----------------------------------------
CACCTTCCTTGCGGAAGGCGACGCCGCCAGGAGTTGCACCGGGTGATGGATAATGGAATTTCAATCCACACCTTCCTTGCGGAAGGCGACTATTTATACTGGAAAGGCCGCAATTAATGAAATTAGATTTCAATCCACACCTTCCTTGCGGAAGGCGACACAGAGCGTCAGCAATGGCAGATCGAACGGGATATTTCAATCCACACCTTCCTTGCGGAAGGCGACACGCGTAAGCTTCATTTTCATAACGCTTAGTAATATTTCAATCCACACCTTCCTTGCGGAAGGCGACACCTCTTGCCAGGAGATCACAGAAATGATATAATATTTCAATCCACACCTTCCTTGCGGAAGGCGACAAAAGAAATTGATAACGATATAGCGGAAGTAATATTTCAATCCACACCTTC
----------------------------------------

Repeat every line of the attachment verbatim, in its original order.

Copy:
CACCTTCCTTGCGGAAGGCGACGCCGCCAGGAGTTGCACCGGGTGATGGATAATGGAATTTCAATCCACACCTTCCTTGCGGAAGGCGACTATTTATACTGGAAAGGCCGCAATTAATGAAATTAGATTTCAATCCACACCTTCCTTGCGGAAGGCGACACAGAGCGTCAGCAATGGCAGATCGAACGGGATATTTCAATCCACACCTTCCTTGCGGAAGGCGACACGCGTAAGCTTCATTTTCATAACGCTTAGTAATATTTCAATCCACACCTTCCTTGCGGAAGGCGACACCTCTTGCCAGGAGATCACAGAAATGATATAATATTTCAATCCACACCTTCCTTGCGGAAGGCGACAAAAGAAATTGATAACGATATAGCGGAAGTAATATTTCAATCCACACCTTC